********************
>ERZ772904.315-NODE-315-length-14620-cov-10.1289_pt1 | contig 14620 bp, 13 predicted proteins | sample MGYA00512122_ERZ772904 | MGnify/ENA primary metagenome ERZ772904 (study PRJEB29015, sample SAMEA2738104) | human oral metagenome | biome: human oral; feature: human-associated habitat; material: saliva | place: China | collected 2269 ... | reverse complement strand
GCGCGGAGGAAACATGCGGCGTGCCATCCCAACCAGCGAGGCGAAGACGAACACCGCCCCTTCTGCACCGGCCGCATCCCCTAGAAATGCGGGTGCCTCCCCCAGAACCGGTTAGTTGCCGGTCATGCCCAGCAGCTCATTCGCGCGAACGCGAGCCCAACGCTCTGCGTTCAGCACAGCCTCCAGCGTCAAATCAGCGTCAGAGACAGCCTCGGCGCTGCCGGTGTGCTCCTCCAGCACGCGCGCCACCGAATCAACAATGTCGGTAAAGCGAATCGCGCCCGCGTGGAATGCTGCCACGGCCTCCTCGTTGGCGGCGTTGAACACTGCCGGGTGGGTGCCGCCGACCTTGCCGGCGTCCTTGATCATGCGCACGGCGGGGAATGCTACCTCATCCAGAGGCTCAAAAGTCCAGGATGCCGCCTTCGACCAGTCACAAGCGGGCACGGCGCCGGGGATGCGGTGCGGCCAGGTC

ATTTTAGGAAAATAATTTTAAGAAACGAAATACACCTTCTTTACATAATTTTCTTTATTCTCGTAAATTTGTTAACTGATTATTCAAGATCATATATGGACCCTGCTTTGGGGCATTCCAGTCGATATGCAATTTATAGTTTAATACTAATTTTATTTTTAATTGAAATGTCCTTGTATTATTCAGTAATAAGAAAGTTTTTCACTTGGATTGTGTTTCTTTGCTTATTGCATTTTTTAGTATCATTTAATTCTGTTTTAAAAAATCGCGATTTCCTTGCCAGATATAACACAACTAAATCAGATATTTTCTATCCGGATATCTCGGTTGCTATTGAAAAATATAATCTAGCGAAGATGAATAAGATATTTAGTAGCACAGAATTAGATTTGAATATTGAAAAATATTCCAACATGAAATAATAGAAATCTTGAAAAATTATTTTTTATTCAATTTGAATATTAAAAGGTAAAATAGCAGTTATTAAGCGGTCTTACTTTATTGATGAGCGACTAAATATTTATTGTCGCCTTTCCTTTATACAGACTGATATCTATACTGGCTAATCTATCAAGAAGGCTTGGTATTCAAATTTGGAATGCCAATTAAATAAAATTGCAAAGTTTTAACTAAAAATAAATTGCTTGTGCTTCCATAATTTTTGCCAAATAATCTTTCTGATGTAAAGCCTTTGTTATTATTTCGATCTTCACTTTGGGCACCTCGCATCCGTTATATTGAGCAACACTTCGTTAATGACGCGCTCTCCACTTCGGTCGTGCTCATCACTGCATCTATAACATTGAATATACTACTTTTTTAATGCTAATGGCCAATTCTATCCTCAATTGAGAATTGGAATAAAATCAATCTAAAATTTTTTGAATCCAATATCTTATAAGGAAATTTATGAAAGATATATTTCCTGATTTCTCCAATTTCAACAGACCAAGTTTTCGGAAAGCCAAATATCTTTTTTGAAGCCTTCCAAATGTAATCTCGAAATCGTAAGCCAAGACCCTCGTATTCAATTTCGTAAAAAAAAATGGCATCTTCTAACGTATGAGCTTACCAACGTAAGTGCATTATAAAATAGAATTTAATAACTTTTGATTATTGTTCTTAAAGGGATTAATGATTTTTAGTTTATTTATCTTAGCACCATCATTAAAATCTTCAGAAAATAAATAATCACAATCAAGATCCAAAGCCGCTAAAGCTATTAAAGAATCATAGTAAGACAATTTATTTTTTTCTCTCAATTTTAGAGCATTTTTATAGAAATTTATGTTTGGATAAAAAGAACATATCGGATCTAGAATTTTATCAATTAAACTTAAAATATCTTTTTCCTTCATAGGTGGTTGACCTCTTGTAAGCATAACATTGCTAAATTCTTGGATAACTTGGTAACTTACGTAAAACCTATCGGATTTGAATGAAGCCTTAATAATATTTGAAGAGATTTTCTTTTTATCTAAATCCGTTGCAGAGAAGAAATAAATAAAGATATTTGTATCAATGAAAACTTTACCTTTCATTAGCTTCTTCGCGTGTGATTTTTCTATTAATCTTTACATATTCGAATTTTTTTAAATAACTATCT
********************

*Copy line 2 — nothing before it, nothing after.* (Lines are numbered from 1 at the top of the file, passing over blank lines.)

GCGCGGAGGAAACATGCGGCGTGCCATCCCAACCAGCGAGGCGAAGACGAACACCGCCCCTTCTGCACCGGCCGCATCCCCTAGAAATGCGGGTGCCTCCCCCAGAACCGGTTAGTTGCCGGTCATGCCCAGCAGCTCATTCGCGCGAACGCGAGCCCAACGCTCTGCGTTCAGCACAGCCTCCAGCGTCAAATCAGCGTCAGAGACAGCCTCGGCGCTGCCGGTGTGCTCCTCCAGCACGCGCGCCACCGAATCAACAATGTCGGTAAAGCGAATCGCGCCCGCGTGGAATGCTGCCACGGCCTCCTCGTTGGCGGCGTTGAACACTGCCGGGTGGGTGCCGCCGACCTTGCCGGCGTCCTTGATCATGCGCACGGCGGGGAATGCTACCTCATCCAGAGGCTCAAAAGTCCAGGATGCCGCCTTCGACCAGTCACAAGCGGGCACGGCGCCGGGGATGCGGTGCGGCCAGGTC